Evaluation of Local Head Start/Early Head Start Programs

Primary Investigator: JoAnn Robinson

Project Manager: Ciara Collins

Graduate Research Associate: Nicole Melita

Sponsored by EASTCONN and spearheaded by CARHD Faculty Research Associate Dr. JoAnn Robinson and Graduate Research Associates Ciara Collins, M.A. and Nicole Melita from the HDFS department, this project involves technical assistance and evaluation of program processes through collaboration with managers and staff to ultimately improve family outcomes. EASTCONN is a public, non-profit, regional educational service center that provides educational and related services to learners of all ages in northeastern Connecticut. EASTCONN’s mission is to “initiate, support, and facilitate partnerships, collaborations, and regional solutions that are responsive to the needs of all learners through exemplary programs, products, and services.” Early Head Start (for children ages 0-3) and Head Start (for children ages 3-5) are two of the programs EASTCONN administers in partnership with public school districts in the northeast region. The goals of Head Start programs nationally, and regionally, are to:

  • Support the mental, social, and emotional development of children from birth to age 5
  • Promote school readiness in young children from low-income families
  • Encourage and educate parents as their child’s first and most important teacher
  • Engage whole families to increase positive parent-child relationships, family well-being, and connections to peers and community

EASTCONN achieves these goals through both home-based and center-based programming for both Early Head Start and Head Start children and families. EASTCONN and UConn jointly planned a data gathering and family feedback system from staff and parents that is rooted in a family functioning assessment framework. Staff and parents jointly identify goals that promote family well-being that are aligned with domains of family functioning. Families provide feedback about their own experience of goals, progress, and other services provided by staff. Reports generated from these methods inform managers’ decision making about program improvement, staff training, and areas of program strength. UConn’s data analyses and reports present feedback about the following areas:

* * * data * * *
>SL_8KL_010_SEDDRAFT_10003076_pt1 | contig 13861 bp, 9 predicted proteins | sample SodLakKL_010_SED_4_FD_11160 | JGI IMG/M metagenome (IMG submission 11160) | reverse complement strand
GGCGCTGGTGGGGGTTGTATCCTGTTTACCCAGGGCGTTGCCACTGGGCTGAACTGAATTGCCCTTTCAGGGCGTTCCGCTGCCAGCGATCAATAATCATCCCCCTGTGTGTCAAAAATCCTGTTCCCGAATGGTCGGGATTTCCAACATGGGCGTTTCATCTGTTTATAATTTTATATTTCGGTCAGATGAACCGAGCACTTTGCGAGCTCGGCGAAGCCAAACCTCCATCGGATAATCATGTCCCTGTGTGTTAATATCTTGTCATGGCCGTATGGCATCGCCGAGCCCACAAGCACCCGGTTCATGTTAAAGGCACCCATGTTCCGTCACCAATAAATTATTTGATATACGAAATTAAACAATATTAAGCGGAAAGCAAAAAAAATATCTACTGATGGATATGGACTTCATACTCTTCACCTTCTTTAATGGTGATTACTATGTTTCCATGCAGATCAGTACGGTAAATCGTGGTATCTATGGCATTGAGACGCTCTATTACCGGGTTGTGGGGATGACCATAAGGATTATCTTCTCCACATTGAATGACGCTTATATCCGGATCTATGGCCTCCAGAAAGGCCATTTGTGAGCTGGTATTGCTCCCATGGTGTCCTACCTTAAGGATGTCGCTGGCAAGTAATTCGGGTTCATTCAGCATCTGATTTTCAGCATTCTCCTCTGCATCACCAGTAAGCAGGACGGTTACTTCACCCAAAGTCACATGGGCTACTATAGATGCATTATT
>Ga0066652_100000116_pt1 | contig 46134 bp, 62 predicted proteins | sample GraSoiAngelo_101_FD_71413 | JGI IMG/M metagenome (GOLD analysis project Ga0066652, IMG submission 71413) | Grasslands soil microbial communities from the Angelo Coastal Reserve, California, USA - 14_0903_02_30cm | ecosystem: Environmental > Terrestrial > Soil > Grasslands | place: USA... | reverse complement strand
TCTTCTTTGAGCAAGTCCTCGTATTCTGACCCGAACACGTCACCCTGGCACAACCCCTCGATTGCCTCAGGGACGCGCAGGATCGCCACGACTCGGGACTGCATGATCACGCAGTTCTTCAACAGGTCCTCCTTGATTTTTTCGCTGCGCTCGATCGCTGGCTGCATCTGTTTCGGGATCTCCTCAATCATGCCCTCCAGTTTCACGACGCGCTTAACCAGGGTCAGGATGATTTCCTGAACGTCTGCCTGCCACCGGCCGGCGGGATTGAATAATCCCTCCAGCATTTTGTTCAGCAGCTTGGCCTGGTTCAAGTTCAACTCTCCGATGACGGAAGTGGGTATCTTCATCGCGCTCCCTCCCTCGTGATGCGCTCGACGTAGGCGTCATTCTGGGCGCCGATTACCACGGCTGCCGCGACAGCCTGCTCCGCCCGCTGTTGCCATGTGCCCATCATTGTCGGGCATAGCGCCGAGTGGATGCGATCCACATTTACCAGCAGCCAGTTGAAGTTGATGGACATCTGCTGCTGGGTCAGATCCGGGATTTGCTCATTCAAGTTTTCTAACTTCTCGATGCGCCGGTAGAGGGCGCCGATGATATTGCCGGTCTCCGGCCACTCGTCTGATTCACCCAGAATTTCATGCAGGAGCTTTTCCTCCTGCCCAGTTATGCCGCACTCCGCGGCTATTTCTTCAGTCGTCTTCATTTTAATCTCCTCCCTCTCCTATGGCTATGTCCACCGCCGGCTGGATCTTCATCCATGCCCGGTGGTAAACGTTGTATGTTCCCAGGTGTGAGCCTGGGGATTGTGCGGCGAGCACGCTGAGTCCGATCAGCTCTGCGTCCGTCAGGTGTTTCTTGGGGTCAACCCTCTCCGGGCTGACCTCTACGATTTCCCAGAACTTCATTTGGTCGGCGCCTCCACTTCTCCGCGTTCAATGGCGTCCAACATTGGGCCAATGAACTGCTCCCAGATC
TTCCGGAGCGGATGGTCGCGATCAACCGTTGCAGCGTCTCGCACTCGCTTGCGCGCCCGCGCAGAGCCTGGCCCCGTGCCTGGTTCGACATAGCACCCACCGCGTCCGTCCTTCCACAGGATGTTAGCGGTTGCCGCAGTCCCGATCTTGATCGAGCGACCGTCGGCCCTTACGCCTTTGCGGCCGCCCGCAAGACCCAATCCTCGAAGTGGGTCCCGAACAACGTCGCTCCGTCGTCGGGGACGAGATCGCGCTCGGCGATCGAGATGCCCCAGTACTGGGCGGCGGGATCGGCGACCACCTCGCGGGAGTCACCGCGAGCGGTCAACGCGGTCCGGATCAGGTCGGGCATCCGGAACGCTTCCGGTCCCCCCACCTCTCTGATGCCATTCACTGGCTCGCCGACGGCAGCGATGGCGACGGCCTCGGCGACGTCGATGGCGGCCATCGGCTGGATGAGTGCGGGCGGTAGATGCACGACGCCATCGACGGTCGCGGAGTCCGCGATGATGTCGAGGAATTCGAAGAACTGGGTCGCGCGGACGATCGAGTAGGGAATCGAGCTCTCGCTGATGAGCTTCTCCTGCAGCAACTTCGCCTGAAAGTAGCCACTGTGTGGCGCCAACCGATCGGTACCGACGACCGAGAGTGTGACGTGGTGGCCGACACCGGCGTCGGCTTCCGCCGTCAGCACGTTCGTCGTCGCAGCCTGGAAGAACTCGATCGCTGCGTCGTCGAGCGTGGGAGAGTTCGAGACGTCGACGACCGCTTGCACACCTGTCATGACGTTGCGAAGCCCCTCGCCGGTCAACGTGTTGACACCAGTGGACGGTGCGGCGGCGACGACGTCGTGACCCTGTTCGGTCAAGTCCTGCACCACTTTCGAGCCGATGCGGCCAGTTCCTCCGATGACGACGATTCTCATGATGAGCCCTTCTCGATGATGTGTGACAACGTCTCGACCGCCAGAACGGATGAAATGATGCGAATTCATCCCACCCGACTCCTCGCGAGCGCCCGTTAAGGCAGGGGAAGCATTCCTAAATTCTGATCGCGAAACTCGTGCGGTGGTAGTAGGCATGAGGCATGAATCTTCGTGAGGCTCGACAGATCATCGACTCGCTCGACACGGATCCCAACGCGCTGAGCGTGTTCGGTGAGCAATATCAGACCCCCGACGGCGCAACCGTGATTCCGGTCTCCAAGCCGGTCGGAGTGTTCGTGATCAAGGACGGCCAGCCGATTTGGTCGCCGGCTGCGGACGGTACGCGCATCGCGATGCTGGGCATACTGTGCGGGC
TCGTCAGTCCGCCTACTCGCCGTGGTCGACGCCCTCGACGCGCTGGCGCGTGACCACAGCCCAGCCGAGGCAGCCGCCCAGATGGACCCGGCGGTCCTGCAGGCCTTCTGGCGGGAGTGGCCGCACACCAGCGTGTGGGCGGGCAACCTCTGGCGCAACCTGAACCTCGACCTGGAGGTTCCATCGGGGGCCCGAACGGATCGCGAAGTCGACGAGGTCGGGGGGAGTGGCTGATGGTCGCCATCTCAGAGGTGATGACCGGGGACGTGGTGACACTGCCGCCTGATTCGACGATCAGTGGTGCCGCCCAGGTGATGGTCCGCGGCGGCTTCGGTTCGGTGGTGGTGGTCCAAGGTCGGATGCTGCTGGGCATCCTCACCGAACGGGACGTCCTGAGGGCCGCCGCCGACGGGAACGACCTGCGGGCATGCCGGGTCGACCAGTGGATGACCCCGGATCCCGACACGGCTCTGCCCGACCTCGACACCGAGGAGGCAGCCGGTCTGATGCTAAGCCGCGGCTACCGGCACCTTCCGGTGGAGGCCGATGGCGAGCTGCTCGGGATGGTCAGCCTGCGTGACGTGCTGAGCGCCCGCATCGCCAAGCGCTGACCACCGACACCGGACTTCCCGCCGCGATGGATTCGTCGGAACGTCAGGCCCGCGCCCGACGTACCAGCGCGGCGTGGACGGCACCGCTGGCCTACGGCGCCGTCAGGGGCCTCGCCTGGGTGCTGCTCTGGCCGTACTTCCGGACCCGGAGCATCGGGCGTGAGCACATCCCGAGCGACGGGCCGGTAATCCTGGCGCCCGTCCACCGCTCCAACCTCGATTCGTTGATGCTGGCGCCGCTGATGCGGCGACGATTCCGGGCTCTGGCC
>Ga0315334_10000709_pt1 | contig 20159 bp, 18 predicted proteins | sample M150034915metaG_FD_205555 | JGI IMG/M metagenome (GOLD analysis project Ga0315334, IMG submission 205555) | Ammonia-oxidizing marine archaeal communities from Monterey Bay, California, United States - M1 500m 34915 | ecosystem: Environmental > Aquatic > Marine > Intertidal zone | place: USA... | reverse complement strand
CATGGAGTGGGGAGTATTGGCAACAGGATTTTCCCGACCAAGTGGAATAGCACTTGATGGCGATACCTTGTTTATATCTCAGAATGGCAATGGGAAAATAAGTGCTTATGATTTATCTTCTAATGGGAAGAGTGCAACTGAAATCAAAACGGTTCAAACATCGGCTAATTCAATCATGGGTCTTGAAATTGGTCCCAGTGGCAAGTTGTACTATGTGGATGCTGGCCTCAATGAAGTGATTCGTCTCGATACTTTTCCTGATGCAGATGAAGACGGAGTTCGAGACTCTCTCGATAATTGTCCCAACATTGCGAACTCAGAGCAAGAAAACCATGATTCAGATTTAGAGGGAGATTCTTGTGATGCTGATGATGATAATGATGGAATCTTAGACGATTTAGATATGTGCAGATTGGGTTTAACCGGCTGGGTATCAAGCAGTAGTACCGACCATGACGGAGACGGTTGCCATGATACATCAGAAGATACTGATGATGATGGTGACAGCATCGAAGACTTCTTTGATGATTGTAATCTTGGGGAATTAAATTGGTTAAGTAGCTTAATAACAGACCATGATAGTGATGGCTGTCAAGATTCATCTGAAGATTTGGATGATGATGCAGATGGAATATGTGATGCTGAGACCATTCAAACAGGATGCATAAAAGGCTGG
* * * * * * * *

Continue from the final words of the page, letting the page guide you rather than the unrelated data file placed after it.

• Family needs and progress, including assessing family progress on multiple family functioning domains throughout and across years and aggregating family goals identified and achieved across sites
  • Thematically coding qualitative family feedback about experiences with staff and the program
  • Identifying areas of need in the region
  • Quality of services administered, including:
    • Summarizing staff reports of curricula utilized with families
    • Evaluating implementation of program goals and curriculum, analyzing and making programmatic recommendations to improve outcomes in areas identified for growth
  • Helping reduce duplication of documentation and increase collection of relevant information
Poster Presentations:

Yoo, Y. S., Huff, S., Robinson, J., McClure, K., Aschenbrenner, E., McQuade, D., & Freeman, R. (2011, July). Family Goal Setting Within a Family Functioning Framework: An Approach Friendly to Families and Family Advocates. Poster presented at the National Research Conference on Child and Family Programs and Policy, Bridgewater, MA.

Huff, S., Bradley, A., Yoo, Y. S., Saxena, M., Robinson, J., McClure, K., McQuade, D. (2012, April). Continuous Feedback of Goal Attainment with Poor Families. Poster presented at the annual meeting of the Connecticut Association for Marriage and Family Therapy (CTAMFT), Mystic, CT.

Bryce, K., Robinson, J., Spada, H., McQuade, D., & Gozemba, D. (2013, December). Addressing Family Engagement Frameworks through Assessment of Family Needs and Goal Attainment. Poster presented at the annual meeting of Zero to Three, San Antonio, TX.